The three instruments – International Convention on the Protection of the Rights of All Migrant Workers and Members of Their Families, 1990 (ICRMW); Migration for Employment Convention, 1949 (No. 97) (ILO C-97); and Migrant Workers (Supplementary Provisions) Convention, 1975 (No. 143) (ILO C-143) – were reviewed together, given their complementary and overlapping characteristics. The report identifies certain lacuna and obstacles that hinder compliance and presents recommendations that propose modifications of legislation and/or administrative measures to harmonize domestic law and practice with provisions of these instruments.
The review is structured according to topical categories to identify and analyse whether and where each article (or article subsection) of the three international conventions appears in enacted national legislation and national policy, such as the recently adopted Labour Migration Policy for Nigeria.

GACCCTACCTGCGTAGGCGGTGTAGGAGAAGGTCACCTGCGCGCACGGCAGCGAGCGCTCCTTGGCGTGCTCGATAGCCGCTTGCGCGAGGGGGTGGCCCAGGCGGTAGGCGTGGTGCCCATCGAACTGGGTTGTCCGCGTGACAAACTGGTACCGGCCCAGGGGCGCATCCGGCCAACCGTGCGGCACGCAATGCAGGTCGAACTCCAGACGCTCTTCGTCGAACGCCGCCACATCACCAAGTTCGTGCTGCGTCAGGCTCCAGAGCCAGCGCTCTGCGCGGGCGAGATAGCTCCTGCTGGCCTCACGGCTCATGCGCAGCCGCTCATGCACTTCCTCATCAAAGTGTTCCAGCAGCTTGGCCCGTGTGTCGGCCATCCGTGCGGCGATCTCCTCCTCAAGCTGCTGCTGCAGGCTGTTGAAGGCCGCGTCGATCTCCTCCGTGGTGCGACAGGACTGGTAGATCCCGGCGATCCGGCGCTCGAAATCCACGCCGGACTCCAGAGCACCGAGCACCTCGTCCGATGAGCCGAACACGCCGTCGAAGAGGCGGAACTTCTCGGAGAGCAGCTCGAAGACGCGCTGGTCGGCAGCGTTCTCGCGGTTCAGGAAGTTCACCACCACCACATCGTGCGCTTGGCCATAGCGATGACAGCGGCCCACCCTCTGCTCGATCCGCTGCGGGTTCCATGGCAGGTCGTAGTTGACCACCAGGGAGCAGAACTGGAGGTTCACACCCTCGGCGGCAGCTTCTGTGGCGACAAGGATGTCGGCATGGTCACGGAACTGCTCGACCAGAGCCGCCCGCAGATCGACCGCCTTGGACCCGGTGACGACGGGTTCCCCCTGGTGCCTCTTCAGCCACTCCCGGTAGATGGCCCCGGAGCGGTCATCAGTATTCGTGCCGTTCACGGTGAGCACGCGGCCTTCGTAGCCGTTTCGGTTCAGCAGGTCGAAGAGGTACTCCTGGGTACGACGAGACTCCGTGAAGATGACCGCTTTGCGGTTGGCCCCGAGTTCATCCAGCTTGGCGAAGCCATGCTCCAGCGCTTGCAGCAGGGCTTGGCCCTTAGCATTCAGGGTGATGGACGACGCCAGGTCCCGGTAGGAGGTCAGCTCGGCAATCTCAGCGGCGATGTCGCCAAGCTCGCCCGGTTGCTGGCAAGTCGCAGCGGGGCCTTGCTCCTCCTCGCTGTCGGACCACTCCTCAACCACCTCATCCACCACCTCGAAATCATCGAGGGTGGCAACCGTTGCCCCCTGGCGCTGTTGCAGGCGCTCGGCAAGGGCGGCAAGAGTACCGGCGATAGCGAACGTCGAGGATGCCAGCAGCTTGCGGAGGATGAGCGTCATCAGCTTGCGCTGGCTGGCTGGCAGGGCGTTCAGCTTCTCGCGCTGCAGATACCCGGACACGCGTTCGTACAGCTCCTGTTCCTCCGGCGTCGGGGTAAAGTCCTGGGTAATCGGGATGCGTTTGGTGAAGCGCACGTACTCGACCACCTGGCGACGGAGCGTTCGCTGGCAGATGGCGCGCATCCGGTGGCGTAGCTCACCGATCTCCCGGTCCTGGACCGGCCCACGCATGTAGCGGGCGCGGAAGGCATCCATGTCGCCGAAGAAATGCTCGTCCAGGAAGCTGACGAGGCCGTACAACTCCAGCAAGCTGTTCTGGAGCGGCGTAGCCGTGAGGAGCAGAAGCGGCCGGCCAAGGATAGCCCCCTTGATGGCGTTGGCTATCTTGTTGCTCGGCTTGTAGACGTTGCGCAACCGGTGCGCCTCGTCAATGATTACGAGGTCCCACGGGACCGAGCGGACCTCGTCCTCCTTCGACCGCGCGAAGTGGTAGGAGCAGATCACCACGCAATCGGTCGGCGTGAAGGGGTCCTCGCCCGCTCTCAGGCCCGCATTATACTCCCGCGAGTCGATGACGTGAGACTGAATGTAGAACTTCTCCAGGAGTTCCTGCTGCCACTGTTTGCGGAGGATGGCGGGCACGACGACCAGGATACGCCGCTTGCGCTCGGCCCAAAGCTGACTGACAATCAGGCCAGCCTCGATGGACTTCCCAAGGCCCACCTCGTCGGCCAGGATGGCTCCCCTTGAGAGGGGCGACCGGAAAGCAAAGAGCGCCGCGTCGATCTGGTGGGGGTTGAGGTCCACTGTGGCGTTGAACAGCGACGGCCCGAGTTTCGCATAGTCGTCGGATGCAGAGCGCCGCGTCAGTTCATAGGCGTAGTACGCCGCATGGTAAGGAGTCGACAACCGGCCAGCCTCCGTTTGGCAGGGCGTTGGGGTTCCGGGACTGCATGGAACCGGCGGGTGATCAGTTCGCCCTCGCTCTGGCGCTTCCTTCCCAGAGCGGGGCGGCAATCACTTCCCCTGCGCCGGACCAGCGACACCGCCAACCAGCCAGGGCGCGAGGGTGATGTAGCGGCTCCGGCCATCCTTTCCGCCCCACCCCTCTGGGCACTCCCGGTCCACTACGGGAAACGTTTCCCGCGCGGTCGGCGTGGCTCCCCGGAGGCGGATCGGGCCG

The report notes that the provisions in the ratified conventions, the ICRMW and ILO C-97 are domesticated to a large degree and highlights some lacuna (gaps or absences in legislation) that need to be resolved. It further suggests considerations that should be given to address some apparent discrepancies in existing law with provisions of these instruments.
The review also finds a high degree of legislative and policy conformity with ILO C-143, leading to a recommendation that prompts ratification by Nigeria of this instrument is timely, appropriate and desirable.